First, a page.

It is often difficult for my liberal friends to fathom why the rejection of Robert Bork’s Supreme Court nomination hit the conservative community so lastingly, and so hard. It is not that we are brittle, or fail to recognize that life moves on. It is not that we fail to understand the case against him (i.e., that he was too fond of abstraction, and somehow failed to fully grasp or comprehend the lives of Americans outside his sphere). It is simply that an injustice was done.
One need not subscribe to Bork’s theory of originalism to believe that there surely should have been a place for him on the U.S. Supreme Court. He would not have been the whole Court, but simply one of nine. His exquisite and powerful intellect would have been a thing to behold. He would have joined the great debate on whether the empathetic selection of winners and losers is a task best assigned to the elected representatives who enact law or to the appointed judges who apply and interpret it. And he would have brought home, as few others could, the full extent to which this nation’s fortunes rise or fall with the rule of law. Even those who disagreed with him would have been been required to reengage and reassess, and the American legal dialogue would have been immeasurably enhanced.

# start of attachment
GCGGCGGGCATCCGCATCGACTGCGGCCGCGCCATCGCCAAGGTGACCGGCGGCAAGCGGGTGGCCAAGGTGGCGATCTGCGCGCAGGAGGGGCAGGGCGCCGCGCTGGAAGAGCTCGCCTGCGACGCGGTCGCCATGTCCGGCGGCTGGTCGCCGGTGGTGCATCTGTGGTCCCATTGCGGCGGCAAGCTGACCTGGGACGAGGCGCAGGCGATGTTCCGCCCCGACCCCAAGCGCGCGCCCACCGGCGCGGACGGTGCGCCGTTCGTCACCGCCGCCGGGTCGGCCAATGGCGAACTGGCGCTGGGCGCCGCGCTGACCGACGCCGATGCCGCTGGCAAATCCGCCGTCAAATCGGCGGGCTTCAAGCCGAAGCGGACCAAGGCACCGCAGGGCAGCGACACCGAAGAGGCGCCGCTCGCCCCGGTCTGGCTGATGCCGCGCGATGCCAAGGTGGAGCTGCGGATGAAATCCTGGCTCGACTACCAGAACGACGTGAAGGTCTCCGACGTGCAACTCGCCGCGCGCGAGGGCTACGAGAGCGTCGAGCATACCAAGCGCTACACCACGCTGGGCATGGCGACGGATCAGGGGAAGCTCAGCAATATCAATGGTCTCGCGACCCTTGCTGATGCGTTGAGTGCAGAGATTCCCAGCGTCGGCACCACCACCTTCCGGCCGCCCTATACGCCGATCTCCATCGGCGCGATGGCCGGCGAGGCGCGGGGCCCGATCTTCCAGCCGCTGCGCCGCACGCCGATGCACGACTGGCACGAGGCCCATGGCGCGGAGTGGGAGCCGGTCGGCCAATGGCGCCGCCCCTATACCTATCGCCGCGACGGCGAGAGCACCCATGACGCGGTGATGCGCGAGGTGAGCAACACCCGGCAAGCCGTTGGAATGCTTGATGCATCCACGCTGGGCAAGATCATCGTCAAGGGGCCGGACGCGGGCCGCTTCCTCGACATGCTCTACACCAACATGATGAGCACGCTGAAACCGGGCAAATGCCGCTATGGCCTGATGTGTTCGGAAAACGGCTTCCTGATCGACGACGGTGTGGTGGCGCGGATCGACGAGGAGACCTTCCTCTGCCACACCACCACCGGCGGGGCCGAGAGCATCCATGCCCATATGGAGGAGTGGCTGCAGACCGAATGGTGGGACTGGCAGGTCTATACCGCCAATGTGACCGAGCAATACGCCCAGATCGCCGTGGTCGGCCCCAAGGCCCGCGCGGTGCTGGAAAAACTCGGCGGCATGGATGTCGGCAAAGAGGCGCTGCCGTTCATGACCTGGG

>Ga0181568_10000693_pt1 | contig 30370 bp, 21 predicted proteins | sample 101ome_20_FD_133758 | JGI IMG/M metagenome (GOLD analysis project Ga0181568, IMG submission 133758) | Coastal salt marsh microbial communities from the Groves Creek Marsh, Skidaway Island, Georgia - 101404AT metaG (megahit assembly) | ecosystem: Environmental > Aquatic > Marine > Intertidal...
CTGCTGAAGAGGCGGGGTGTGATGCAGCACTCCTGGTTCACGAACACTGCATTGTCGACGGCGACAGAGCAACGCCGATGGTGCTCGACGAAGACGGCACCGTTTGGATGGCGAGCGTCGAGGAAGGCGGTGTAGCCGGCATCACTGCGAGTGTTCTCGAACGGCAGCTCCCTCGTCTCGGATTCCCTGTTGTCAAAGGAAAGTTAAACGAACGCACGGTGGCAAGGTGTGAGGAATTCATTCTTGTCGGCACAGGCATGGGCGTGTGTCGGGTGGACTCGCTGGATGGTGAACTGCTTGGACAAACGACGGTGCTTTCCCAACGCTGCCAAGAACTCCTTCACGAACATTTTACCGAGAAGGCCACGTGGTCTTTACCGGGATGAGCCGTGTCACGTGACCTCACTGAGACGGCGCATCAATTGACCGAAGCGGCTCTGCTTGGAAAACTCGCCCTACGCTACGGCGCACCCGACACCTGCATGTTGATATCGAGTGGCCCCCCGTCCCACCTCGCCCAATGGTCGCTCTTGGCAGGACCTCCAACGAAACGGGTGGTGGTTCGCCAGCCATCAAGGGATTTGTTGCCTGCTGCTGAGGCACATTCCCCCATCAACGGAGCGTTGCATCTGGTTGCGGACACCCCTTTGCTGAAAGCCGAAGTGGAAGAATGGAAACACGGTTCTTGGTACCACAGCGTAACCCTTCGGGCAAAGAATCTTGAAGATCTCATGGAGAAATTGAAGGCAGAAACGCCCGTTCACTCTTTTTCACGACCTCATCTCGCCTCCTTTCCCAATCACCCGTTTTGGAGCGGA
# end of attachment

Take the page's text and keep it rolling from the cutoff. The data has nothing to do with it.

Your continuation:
So much for the what-ifs and the might-have-beens. Was his influence greater precisely because he never served on the Court? This slender volume, completed shortly before his death, may not be the equal of the magisterial A Time to Speak (2008), which reminds the reader in its subtitle that the 750-page volume represents no more than the selected writings of Robert Bork. But Saving Justice is a warm, generous, honest memoir—-a fitting final contribution from a man who served his fellow citizens well during a long and distinguished life.
J. Harvie Wilkinson III, who sits on the Fourth U.S. Circuit Court of Appeals, is the author, most recently, of Cosmic Constitutional Theory: Why Americans Are Losing Their Inalieanable Right to Self-Governance.